My department shoots every month. Thats rare.
Link Posted: 5/21/2003 12:58:04 AM EST
My Department qualifies twice yearly and trains twice yearly. I've been a firearms instructor for two years, recently took over as the Rangemaster, and am trying to implement some changes. The most recent being a requirement to actually "qualify" with personally owned "off duty" or auxilliary weapons. I am getting some resistance to using the standard qual course. In the past an officer was to qualify at least once per year with personally owned weapons and the only requirement was to put a few rounds on the paper from 10 yds. I am considering doing something from 3, 7, and 10 yds. as an off duty qual course. If anyone has any good ideas or wants to share what they are doing, send me an e-mail. msnider@police.ucsf.edu
Link Posted: 5/24/2003 5:11:43 AM EST
The female in the video from what I understand resigned shortly after the discharge. We train 4 times a year. We keep trying to add new stuff but management keeps bitching about the time required and overtime used for training. The only way they will give you what you need for training is when something goes bad.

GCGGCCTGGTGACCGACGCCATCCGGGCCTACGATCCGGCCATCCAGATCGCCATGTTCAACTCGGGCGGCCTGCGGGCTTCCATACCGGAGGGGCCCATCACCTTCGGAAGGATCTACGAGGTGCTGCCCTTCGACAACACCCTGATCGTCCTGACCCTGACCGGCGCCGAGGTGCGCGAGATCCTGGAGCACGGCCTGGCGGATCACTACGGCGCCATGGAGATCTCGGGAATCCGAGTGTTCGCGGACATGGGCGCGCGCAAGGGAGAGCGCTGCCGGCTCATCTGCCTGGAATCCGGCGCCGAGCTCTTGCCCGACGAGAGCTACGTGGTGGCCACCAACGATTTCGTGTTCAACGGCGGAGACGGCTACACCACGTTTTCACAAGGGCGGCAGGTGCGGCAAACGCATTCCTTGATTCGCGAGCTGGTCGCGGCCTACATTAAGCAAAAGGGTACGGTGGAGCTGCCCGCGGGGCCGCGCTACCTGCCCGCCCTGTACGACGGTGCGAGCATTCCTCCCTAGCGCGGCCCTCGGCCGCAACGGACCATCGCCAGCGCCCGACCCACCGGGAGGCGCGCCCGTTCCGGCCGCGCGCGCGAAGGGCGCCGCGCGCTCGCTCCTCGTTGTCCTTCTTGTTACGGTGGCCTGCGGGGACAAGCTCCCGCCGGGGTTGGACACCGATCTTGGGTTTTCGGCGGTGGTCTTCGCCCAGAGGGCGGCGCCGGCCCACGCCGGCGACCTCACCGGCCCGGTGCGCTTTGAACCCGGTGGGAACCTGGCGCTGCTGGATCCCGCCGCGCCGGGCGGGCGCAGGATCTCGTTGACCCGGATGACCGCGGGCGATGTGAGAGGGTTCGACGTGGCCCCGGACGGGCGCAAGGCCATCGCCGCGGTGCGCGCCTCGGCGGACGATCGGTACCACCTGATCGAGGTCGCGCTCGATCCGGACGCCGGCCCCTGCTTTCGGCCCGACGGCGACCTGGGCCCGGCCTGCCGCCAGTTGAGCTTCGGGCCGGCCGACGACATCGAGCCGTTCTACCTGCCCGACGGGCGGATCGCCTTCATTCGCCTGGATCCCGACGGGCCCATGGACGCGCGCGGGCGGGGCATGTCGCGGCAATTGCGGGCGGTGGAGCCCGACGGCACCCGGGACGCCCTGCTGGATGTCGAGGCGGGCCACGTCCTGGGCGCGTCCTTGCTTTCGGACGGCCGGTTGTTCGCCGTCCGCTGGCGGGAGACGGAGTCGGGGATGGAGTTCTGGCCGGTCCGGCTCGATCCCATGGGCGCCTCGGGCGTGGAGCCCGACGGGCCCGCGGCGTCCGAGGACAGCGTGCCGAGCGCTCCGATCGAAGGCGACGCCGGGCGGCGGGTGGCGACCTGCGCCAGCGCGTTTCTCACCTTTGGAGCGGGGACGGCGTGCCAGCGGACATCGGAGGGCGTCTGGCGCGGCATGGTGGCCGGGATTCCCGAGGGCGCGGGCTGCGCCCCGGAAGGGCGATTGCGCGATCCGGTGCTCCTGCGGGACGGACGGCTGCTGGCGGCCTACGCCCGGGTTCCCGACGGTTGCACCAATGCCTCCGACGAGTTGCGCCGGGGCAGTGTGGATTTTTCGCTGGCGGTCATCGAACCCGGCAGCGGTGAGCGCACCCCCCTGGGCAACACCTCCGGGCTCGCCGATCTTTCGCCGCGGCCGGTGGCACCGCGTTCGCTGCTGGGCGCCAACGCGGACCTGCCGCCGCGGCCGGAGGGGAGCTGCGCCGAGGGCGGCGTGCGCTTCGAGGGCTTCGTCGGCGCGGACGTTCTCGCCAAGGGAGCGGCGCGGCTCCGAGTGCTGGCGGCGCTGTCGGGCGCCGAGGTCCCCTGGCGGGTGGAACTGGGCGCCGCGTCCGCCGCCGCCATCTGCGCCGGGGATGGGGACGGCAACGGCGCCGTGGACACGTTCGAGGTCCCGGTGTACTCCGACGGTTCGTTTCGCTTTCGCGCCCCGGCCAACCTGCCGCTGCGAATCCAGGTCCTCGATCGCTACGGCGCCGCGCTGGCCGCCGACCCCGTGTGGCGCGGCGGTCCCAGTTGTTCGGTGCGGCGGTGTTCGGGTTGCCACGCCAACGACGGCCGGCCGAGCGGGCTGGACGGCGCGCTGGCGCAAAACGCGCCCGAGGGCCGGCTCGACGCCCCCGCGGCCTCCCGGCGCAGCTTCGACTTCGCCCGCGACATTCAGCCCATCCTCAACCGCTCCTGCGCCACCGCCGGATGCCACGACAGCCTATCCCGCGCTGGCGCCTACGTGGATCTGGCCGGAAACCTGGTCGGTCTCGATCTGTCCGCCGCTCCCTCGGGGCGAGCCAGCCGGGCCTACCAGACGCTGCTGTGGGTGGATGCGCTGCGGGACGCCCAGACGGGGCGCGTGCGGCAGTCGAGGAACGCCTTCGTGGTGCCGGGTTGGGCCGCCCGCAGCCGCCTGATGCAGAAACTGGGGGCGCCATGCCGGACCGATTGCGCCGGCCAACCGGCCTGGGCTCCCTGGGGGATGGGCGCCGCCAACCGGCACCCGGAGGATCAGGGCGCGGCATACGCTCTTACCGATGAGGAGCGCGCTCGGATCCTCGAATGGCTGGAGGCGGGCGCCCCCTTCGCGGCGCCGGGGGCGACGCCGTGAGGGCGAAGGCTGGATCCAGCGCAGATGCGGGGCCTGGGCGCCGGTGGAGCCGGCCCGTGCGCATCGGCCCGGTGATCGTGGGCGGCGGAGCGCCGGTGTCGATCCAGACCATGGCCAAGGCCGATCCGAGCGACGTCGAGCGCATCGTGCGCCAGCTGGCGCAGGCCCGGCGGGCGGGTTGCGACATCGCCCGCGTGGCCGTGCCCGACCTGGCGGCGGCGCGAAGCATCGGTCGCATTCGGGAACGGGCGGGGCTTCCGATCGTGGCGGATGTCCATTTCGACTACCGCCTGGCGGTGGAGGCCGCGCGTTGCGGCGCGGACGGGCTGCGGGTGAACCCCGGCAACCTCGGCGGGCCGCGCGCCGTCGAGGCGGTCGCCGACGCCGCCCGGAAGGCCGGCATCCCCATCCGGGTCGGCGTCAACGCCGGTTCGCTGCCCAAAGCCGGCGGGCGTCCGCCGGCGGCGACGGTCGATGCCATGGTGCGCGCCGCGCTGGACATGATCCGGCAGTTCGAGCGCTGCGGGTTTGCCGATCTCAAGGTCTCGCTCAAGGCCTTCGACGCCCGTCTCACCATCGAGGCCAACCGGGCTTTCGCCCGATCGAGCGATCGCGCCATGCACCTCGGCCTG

Link Posted: 5/24/2003 5:36:00 AM EST
just saw the longer version of that video last week at the academy. That happened about five years ago and she is still with that department! I guess if you don't kill somebody, it's not that big of a deal[>:/]
Link Posted: 5/27/2003 12:32:29 AM EST
She had her finger on the trigger, and had a "Sympathetic reflex." Comes from lack of training. She was lucky no one got killed, considering where the firearm was pointed just before the AD. We shoot three times a year, two day and one night. Still not enough.
Link Posted: 5/28/2003 12:52:24 PM EST
I am SURE she was taught not to put her finger on thr trigger unless she wanted to shoot something. It is more of a case of not being motivated enough to listen to instruction and take it to heart.